And it should never have made the levels of press exposure that it did. Shame on all of you newsies.

This is a classic example of Bad Science Reporting.  OMG RADIATION IN MAI BEEZ!!!


The idea that cellphones affect bees has been around since 2007–and it wasn’t legit that time, either. You might also find this discussion of electromagnetic fields at the Skeptic’s Dictionary helpful.

BTW, this paper would be a great exercise for a classroom–take one of the press reports I cited above, and have your students evaluate this paper. Can they spot the ways in which it’s not quite proper science?

(cross posted at the Bug Blog)


Bug_girl has a PhD in Entomology, and is a pointy-headed former academic living in Ohio. She is obsessed with insects, but otherwise perfectly normal. Really! If you want a daily stream of cool info about bugs, follow her Facebook page or find her on Twitter.

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  1. I have also heard that cell phones cause
    global climate change,
    solar eclipses,
    souring of milk,
    asteroid showers
    and texting. OMG! WTF? LOL

  2. It’s all a matter of giving things the right spin. If I were a PR company working for cell phone makers, I’d send a press release to news outlets with this title:

    “Cell phones effective protection against bees, study finds.”

  3. Great post, bug_girl! I really like the idea of turning it into a learning lesson. I’m going to show this one to my kids. The CNN article doesn’t describe the testing procedures used. Thanks!

  4. @rider: An article in quickies isn’t a sign of endorsement. It’s about bringing an article to the attention of the skeptical community.

  5. Also @rider – The hallmark of a skeptical publication is that they are willing to correct themselves based on new evidence (even if that evidence is just stuff they hadn’t considered before). Scientific studies like this come out all the time, they get buzz (heh), then they get criticized, and then better controlled studies get done. Yea Science! I read the quickie, and had questions about the study, so I really appreciate Bug Girl looking into it more for us.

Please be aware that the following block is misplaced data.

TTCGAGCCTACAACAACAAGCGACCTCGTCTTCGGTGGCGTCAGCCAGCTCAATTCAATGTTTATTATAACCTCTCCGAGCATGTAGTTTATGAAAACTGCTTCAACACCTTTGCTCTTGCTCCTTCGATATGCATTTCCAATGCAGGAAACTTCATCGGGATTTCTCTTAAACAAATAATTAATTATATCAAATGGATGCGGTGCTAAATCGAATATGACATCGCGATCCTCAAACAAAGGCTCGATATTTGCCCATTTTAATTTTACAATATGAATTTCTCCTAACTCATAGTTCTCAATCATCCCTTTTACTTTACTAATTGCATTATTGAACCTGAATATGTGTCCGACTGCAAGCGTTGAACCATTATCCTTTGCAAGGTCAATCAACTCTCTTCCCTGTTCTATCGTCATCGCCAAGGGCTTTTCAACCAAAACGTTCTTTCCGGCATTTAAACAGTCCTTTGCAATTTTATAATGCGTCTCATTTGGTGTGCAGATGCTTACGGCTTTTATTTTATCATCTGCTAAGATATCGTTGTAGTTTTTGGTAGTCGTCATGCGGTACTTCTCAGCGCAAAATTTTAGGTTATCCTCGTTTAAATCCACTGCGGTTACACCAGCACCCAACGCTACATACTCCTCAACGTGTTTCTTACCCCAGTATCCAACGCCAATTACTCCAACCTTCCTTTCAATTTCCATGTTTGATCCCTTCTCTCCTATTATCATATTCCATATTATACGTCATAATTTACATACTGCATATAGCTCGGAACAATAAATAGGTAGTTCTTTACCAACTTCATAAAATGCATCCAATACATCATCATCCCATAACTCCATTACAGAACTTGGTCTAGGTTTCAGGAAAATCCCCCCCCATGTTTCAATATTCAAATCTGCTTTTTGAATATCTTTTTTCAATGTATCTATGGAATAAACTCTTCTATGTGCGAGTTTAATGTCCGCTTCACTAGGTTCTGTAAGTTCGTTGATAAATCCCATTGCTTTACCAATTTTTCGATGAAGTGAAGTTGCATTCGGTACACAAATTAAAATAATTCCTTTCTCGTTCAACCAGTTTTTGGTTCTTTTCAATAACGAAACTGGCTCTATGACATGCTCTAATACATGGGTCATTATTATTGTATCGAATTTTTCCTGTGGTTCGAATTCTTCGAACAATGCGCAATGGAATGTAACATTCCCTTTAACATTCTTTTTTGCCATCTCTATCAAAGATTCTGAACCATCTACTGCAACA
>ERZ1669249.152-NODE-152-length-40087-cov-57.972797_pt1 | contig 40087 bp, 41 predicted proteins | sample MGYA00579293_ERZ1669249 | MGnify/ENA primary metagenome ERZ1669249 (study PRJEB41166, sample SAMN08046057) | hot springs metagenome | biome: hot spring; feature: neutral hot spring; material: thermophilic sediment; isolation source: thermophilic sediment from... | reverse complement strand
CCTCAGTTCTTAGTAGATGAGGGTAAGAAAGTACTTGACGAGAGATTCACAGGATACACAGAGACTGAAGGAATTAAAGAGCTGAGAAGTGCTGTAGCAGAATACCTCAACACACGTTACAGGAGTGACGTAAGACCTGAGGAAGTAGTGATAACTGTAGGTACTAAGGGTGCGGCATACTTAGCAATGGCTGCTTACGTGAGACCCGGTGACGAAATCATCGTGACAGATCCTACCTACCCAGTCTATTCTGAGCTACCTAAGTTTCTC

6. The error isn’t in the study, it’s in the conclusion! They’re wrong to blame cell phones, because the EMF data clearly shows that GHOSTS were responsible for the population losses.

  7. @Joshua
    New study: Replace the EMF monitor with a ouija board. In order to keep your control group unaffected, place dream catchers between the two hives…

  8. @rider – So skeptics are supposed to teach your kids about how multinational corporations want to take over the world using genetically modified foods.
    Good to know.

  9. @rider – I think Jo is right. There’s been other links to articles that were of interest to skepticism. The link/article was typically spouting off some claim or assertion. And I’ve never thought that Skepchick was endorsing the assertions. Rather, I think the point is for us to know about them, and perhaps even post comments there (or here on skepchick) that give valid skeptical criticism.

  10. @rider:
    What part of “This study is total crap” don’t you get? (Paraphrase of Bug_Girl’s comment, which had a link to more details about why it was crap.)

    BTW, Bug_girl, about point 4, speaking as an average scrotum owner, we worry A LOT.